Authenticity is a bit overused, so let’s call it transparency. What combination of personal skills and abilities are good at that makes you interesting. Business, athletics, experience, position, knowledge, etc.

My ugly website worked for a long time because it’s just a discussion of what I do and how I learn from it.

It’s very difficult to not build a profitable business online based on your own skills and experiences if you do this. Just make sure your web design is functional and not too clunky. If you’re saying good things and making a great offer, you’ll do fine.

Long-time followers will remember my original WordPress website. It was not nearly as streamlined and beautiful as it is today, but it had great content and it was authentic. Most importantly, it was representative of me.

A beautiful website and a slick web design are great, but if the product it represents isn’t quality, then it doesn’t matter.

I love my website design now and wouldn’t change a thing, but too many people get caught up in the appearance of their site. If you (or the product you’re representing) isn’t high quality, then it doesn’t matter. If you have a great front but a poor product, you’ll fool a small number of people for a short amount of time. But the internet is fast and forever.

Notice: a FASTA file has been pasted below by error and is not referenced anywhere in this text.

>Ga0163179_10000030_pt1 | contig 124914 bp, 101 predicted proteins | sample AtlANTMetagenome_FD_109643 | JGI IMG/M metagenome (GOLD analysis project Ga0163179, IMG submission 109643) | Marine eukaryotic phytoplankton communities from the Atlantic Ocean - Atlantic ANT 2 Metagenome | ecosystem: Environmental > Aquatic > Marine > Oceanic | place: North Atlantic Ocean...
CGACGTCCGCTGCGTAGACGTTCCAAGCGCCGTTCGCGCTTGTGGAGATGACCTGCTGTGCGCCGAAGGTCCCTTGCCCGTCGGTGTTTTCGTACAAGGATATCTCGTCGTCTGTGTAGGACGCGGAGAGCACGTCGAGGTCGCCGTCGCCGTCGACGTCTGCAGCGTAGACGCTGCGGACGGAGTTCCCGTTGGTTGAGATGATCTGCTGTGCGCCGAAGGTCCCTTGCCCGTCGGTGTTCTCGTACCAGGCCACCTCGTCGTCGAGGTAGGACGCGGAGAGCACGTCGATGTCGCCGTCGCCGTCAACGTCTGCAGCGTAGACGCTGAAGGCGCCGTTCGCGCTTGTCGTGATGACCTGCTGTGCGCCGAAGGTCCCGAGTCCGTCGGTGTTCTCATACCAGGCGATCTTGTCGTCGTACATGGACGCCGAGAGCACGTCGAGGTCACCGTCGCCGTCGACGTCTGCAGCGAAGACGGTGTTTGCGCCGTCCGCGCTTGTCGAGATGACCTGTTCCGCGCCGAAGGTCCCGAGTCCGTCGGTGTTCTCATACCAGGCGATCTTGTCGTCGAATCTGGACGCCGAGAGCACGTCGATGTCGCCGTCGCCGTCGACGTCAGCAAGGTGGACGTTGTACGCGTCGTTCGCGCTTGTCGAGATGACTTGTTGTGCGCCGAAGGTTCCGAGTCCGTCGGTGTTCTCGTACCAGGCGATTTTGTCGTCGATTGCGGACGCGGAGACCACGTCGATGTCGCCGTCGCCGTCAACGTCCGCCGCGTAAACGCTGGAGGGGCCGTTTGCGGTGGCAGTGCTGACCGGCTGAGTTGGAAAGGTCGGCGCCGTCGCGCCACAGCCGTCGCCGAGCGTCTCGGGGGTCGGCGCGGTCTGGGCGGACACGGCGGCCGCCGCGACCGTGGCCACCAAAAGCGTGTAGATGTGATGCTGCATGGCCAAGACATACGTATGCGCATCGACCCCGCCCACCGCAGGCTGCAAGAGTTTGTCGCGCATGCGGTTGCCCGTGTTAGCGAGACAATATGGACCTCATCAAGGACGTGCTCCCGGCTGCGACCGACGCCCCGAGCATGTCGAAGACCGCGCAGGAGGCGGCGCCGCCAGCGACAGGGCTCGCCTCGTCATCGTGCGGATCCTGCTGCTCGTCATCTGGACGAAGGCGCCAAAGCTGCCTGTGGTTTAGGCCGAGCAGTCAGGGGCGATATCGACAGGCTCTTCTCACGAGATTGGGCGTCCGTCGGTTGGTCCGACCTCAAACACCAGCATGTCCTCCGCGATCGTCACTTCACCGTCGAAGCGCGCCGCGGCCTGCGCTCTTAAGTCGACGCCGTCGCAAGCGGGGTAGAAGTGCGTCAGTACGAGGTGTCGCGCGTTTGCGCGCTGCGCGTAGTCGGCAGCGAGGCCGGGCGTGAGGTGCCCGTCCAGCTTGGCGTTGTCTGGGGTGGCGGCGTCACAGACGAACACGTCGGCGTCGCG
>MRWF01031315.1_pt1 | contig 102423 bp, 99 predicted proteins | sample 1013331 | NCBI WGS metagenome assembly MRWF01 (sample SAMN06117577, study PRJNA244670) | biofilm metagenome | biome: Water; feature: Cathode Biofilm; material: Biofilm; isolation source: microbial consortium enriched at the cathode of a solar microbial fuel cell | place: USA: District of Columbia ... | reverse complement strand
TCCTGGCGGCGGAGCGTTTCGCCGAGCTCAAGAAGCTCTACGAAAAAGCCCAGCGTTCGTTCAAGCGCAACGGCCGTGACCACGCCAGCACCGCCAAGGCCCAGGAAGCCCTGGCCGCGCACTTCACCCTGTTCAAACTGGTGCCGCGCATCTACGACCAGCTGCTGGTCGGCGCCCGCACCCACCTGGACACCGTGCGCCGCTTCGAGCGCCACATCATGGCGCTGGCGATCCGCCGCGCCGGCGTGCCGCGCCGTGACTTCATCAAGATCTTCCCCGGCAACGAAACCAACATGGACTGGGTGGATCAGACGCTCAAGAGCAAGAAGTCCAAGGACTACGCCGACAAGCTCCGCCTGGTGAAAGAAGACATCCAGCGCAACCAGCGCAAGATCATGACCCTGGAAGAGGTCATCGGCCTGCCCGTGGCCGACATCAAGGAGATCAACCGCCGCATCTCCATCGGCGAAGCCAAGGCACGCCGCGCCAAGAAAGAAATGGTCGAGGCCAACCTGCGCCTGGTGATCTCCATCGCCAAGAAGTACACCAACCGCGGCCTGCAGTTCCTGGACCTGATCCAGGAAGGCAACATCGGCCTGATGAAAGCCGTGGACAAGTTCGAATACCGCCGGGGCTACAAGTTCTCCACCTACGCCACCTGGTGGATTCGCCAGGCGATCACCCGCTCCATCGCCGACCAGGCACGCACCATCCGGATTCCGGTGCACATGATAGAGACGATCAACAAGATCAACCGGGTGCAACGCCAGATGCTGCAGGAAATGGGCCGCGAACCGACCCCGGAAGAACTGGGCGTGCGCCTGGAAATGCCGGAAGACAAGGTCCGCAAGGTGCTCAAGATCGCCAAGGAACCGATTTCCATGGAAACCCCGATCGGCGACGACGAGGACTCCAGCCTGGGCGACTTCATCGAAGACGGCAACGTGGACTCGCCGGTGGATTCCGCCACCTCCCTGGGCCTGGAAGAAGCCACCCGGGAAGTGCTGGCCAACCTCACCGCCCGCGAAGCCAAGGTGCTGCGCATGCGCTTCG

The web will eventually pull your card and expose you. The last thing you want to do is have a quick google search of your name undo years of hard work towards becoming a successful internet entrepreneur.

You know my first week looking crazy due to high demand / ‘Cause people don’t buy music in this day and age, they buy the brand.

—Logic, 44 Bars

On what makes a profitable online business

I had a tweet up for a while that discussed this idea. It’s one of my favorites. A business is ​simple​. Product, Marketing, Selling, and Networking (or distribution). That was a random order, so I will now place them in an instructive order: Product, Networking, Marketing, Selling.

The rest of this post is dedicated to breaking down each of these components. Here’s a brief explanation of each point, as it was as a tweet

Product: The lifeblood of an online business